Greeks fed up with the painful austerity measures had voted for parties that had promised an end to the harsh austerity measures that had been agreed as part of the country's bailout. Many euro finance ministers attending a meeting Monday in Brussels warned, however, that Athens must stick to the terms of the rescue package if it wants to remain in the 17-nation euro currency.
In return, no one was seeking to squeeze Greece out of the shared currency, said Luxembourg Prime Minister Jean-Claude Juncker, the chairman of the Eurogroup.
"Nobody was mentioning an exit of Greece from the euro area. I am strongly against," Juncker said after the meeting of the group.
The ministers were unwilling however to offer Greece significantly better bailout terms, stressing that whether it leaves the common currency or not, it would take years of belt-tightening to ease its debt.
"An exit will solve nothing," said Belgian Finance Minister Steven Vanackere.
His Austrian counterpart, Maria Fekter, noted that Greece was nevertheless moving closer to such an exit as the main political parties in Athens struggled for a ninth day to create a coalition government. They will gather for more talks on Tuesday and if they fail, new elections will be called.
But in the face of pressure from markets, Juncker put up a united front.
"We are 17 member states being co-owners of our common currency. I don't envisage, not even for one second, Greece leaving the euro area. This is nonsense. This is proproganda," Juncker said.
The main political parties that agreed to Greece's international bailout do not have the majority to create a new government and smaller parties are reluctant to join them, noting that Greeks have clearly voted against the bailout's austerity terms.
"The situation is serious," Fekter said.
The Commission, the EU's executive body, said it was best for Greece to stay with the pack and bear the hardships with conditional aid close at hand.
EU Commission spokeswoman Pia Ahrenkilde Hansen said Greece should remain in the euro. "We believe that this is the best solution for Greece, the Greek people and Europe as a whole."
The gentle tone contrasted with tough talk from her boss, Commission President Jose Manuel Barroso, who told Italian television over the weekend that "if a member of a club does not respect the rules it is better that it leaves the club, and this is true for any organization, or institution, or any project."
Though the Commission noted Barroso was not referring specifically to Greece, his comments were among the closest a leading EU official had come to envisaging the country's exit from the 17-nation financial project.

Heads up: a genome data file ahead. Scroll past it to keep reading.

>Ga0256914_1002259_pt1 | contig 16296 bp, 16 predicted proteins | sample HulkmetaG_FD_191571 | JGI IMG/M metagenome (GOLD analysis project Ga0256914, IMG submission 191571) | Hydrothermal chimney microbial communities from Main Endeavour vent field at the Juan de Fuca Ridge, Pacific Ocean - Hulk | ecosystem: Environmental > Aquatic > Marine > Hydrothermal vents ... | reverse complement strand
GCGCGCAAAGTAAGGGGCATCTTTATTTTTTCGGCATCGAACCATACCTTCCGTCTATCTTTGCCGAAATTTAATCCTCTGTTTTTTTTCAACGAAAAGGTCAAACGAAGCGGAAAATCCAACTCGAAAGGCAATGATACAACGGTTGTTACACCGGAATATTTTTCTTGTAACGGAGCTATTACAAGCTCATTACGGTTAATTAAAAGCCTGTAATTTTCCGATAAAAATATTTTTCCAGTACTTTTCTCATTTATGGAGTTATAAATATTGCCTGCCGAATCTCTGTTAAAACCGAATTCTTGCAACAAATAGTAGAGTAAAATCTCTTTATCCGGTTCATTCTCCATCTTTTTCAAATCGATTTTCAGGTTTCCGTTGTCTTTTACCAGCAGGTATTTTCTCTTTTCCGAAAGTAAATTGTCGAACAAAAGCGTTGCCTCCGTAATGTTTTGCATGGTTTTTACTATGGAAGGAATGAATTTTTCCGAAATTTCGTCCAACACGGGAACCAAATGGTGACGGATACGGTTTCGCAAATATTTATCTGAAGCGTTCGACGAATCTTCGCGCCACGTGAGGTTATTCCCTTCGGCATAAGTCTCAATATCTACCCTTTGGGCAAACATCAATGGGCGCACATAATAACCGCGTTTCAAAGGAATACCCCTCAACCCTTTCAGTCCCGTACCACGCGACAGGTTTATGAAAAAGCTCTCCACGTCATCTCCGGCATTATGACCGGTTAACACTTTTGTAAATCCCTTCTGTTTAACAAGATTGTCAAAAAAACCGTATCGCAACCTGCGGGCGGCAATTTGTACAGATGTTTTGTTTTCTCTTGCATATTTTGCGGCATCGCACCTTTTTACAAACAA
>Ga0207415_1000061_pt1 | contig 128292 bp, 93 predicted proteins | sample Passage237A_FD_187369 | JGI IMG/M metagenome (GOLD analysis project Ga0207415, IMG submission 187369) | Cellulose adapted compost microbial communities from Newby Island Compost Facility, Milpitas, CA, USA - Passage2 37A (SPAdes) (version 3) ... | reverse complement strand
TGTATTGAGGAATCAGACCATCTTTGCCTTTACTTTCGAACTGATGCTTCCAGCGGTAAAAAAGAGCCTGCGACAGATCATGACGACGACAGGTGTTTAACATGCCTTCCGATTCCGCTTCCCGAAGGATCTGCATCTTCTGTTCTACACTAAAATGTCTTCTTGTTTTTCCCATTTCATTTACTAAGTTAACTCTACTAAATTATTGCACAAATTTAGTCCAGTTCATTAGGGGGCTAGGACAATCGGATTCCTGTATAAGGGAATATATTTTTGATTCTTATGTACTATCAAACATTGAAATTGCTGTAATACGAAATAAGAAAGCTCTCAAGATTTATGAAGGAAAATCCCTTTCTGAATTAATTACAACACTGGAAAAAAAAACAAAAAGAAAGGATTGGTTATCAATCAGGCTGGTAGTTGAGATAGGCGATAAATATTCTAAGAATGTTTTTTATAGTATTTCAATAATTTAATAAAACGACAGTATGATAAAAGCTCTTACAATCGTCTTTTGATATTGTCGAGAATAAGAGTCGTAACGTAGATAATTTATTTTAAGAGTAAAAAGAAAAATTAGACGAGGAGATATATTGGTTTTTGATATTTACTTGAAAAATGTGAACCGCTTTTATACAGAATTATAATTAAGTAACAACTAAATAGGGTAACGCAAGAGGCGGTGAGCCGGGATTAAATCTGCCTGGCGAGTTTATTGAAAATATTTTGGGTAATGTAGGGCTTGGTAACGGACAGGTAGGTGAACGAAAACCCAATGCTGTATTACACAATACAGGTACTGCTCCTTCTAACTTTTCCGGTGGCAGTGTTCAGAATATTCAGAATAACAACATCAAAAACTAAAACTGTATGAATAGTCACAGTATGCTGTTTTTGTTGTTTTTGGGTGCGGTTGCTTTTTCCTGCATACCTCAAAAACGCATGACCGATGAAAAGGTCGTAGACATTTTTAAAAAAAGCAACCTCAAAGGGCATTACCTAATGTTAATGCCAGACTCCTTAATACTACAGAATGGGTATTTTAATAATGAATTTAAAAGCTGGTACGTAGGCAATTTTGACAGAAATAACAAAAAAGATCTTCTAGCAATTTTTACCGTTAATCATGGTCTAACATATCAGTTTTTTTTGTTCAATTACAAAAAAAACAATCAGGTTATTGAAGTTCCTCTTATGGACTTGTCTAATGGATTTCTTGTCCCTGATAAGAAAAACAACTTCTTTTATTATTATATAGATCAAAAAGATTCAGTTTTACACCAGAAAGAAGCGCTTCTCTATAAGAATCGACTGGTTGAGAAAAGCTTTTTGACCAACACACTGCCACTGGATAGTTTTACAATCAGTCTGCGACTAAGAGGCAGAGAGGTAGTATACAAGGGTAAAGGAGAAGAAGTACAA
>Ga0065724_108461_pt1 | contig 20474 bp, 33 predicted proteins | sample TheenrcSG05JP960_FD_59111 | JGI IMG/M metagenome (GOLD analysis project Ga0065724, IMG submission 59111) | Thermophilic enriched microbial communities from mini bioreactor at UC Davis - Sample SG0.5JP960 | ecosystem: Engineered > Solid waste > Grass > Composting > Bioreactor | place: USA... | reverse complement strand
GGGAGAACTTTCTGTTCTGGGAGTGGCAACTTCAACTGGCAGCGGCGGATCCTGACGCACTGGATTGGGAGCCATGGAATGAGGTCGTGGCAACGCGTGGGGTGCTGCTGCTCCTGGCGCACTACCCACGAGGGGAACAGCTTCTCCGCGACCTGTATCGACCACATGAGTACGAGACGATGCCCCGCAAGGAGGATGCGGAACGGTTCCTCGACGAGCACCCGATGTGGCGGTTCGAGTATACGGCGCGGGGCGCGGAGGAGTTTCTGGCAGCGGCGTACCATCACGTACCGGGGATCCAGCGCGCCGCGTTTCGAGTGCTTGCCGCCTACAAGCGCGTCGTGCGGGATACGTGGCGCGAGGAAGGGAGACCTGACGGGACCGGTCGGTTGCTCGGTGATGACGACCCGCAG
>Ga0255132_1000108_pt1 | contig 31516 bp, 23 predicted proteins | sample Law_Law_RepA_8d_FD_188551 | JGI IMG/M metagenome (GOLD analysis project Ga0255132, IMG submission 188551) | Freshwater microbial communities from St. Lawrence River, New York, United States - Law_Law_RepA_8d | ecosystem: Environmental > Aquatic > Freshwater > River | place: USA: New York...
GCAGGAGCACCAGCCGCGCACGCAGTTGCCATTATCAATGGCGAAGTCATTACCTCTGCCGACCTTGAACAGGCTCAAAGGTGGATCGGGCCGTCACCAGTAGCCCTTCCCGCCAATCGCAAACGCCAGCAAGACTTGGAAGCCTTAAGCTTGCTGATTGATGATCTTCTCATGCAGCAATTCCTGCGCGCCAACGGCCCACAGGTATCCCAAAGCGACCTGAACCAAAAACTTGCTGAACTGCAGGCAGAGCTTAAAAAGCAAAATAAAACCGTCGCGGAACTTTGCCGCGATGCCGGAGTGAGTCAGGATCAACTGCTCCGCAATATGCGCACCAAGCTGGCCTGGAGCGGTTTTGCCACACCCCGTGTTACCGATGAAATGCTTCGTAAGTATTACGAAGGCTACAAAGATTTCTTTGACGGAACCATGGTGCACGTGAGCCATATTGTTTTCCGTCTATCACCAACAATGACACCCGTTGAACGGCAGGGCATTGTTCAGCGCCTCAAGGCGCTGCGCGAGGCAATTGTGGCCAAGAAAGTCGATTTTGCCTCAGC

World markets dropped sharply Monday on fears of the fallout from a potential Greek exit from the currency bloc. The Athens stock index fell more than 4 per cent, adding to a sharp drop last week, while European and U.S. markets sustained heavy losses as well.
"Markets continue to feel the pressure and the stakes continue to rise as what was declared unthinkable a year ago or so now starts to permeate mainstream thinking in Europe," said Michael Hewson of CMC Markets.
If Greece were to leave the euro, its banking system would collapse under the weight of foreign debt and the economy would suffer an even sharper downturn. The government would have to default on the euro-denominated money it owes other European countries, shaking the continent's financial system.
Investors would worry that other European countries with weak finances — such as Portugal or even Spain — might eventually leave the eurozone as well, causing severe turmoil in the markets.
Unsurprisingly, no one at the eurozone finance ministers' meeting was directly calling for Greece to leave their currency union.
"I would like Greece to stay in the euro. It's very important that the eurozone stays intact," said Irish Finance Minister Michael Noonan.
But a consensus emerged that the core demands of austerity had to remain intact, whatever the politicking in Athens over a new government or fresh elections.
"We cannot come always back on the decision that we took. It is real tough for Greece," said Juncker's Finance Minister, Luc Frieden.
"Everyone realizes that to control debt, competitiveness needs to be increased, and — too bad for the population — it is translated into some form of impoverishment linked to lower wages," Vanackere said.
He said a return to a national currency would not solve the problem, since it would be accompanied anyhow with strong devaluation.